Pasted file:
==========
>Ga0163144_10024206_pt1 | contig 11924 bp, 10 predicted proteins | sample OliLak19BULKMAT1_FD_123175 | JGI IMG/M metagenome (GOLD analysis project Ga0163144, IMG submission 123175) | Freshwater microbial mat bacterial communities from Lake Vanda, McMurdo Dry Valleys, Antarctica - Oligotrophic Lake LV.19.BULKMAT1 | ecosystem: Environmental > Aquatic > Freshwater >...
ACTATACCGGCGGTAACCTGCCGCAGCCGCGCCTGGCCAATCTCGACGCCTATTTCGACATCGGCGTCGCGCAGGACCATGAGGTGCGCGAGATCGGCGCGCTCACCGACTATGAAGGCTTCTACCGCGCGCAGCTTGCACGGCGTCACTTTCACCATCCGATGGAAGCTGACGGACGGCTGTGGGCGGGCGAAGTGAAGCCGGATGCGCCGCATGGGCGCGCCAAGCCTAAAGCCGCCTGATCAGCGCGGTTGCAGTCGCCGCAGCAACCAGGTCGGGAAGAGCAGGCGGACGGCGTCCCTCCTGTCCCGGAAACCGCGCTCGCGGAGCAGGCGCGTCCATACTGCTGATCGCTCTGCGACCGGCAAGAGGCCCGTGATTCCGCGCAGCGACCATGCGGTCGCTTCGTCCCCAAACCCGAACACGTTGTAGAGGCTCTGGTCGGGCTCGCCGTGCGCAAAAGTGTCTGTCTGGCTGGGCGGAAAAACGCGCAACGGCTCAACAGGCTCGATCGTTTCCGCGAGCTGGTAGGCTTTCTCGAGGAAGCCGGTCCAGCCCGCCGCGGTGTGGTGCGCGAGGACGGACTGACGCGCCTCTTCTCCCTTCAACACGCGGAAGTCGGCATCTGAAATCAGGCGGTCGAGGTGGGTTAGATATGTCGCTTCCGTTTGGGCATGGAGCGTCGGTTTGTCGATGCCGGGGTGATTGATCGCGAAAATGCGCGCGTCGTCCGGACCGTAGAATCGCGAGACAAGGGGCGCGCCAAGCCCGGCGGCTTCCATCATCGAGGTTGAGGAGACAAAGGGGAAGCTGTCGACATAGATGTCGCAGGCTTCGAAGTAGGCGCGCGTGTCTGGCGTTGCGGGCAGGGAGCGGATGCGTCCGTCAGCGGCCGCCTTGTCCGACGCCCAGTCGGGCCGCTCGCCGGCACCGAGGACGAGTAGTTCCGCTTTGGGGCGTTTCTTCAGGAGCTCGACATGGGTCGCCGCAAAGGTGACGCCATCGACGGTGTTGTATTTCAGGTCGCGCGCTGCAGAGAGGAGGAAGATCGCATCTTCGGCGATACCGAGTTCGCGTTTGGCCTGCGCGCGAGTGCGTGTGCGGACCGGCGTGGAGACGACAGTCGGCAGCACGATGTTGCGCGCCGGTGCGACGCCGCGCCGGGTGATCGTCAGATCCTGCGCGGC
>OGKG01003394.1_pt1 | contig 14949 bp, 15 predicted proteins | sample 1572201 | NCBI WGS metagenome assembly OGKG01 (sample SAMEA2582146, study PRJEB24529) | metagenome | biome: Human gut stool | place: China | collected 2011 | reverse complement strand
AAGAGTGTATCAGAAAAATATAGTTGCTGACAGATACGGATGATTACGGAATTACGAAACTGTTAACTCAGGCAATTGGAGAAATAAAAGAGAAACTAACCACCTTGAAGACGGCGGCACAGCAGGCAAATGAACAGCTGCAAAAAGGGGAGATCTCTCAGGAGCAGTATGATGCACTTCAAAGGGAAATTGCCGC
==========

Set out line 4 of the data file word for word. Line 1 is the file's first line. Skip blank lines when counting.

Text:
AAGAGTGTATCAGAAAAATATAGTTGCTGACAGATACGGATGATTACGGAATTACGAAACTGTTAACTCAGGCAATTGGAGAAATAAAAGAGAAACTAACCACCTTGAAGACGGCGGCACAGCAGGCAAATGAACAGCTGCAAAAAGGGGAGATCTCTCAGGAGCAGTATGATGCACTTCAAAGGGAAATTGCCGC